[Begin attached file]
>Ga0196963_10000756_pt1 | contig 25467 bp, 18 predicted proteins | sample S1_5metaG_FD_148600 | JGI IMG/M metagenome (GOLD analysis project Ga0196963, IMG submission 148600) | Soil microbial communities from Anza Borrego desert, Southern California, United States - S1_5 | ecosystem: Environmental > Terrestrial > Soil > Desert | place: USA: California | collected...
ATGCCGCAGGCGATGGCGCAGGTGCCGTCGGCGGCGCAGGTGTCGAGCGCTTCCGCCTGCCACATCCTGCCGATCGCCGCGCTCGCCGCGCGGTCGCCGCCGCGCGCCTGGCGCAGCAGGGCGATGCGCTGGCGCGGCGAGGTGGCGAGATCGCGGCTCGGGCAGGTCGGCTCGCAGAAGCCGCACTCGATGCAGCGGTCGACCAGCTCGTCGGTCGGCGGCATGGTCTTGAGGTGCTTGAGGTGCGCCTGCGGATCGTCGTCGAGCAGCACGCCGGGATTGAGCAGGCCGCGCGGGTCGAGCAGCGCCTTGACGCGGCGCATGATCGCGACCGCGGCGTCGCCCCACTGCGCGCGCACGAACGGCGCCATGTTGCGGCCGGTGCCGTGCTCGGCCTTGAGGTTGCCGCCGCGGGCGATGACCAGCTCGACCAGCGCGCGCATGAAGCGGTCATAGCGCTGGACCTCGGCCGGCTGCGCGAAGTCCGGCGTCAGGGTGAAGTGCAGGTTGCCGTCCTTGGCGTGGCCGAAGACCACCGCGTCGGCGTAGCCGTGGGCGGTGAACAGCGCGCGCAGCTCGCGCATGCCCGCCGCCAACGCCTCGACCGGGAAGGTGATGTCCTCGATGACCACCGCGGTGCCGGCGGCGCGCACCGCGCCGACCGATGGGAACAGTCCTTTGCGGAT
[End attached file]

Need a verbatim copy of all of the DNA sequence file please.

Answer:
>Ga0196963_10000756_pt1 | contig 25467 bp, 18 predicted proteins | sample S1_5metaG_FD_148600 | JGI IMG/M metagenome (GOLD analysis project Ga0196963, IMG submission 148600) | Soil microbial communities from Anza Borrego desert, Southern California, United States - S1_5 | ecosystem: Environmental > Terrestrial > Soil > Desert | place: USA: California | collected...
ATGCCGCAGGCGATGGCGCAGGTGCCGTCGGCGGCGCAGGTGTCGAGCGCTTCCGCCTGCCACATCCTGCCGATCGCCGCGCTCGCCGCGCGGTCGCCGCCGCGCGCCTGGCGCAGCAGGGCGATGCGCTGGCGCGGCGAGGTGGCGAGATCGCGGCTCGGGCAGGTCGGCTCGCAGAAGCCGCACTCGATGCAGCGGTCGACCAGCTCGTCGGTCGGCGGCATGGTCTTGAGGTGCTTGAGGTGCGCCTGCGGATCGTCGTCGAGCAGCACGCCGGGATTGAGCAGGCCGCGCGGGTCGAGCAGCGCCTTGACGCGGCGCATGATCGCGACCGCGGCGTCGCCCCACTGCGCGCGCACGAACGGCGCCATGTTGCGGCCGGTGCCGTGCTCGGCCTTGAGGTTGCCGCCGCGGGCGATGACCAGCTCGACCAGCGCGCGCATGAAGCGGTCATAGCGCTGGACCTCGGCCGGCTGCGCGAAGTCCGGCGTCAGGGTGAAGTGCAGGTTGCCGTCCTTGGCGTGGCCGAAGACCACCGCGTCGGCGTAGCCGTGGGCGGTGAACAGCGCGCGCAGCTCGCGCATGCCCGCCGCCAACGCCTCGACCGGGAAGGTGATGTCCTCGATGACCACCGCGGTGCCGGCGGCGCGCACCGCGCCGACCGATGGGAACAGTCCTTTGCGGAT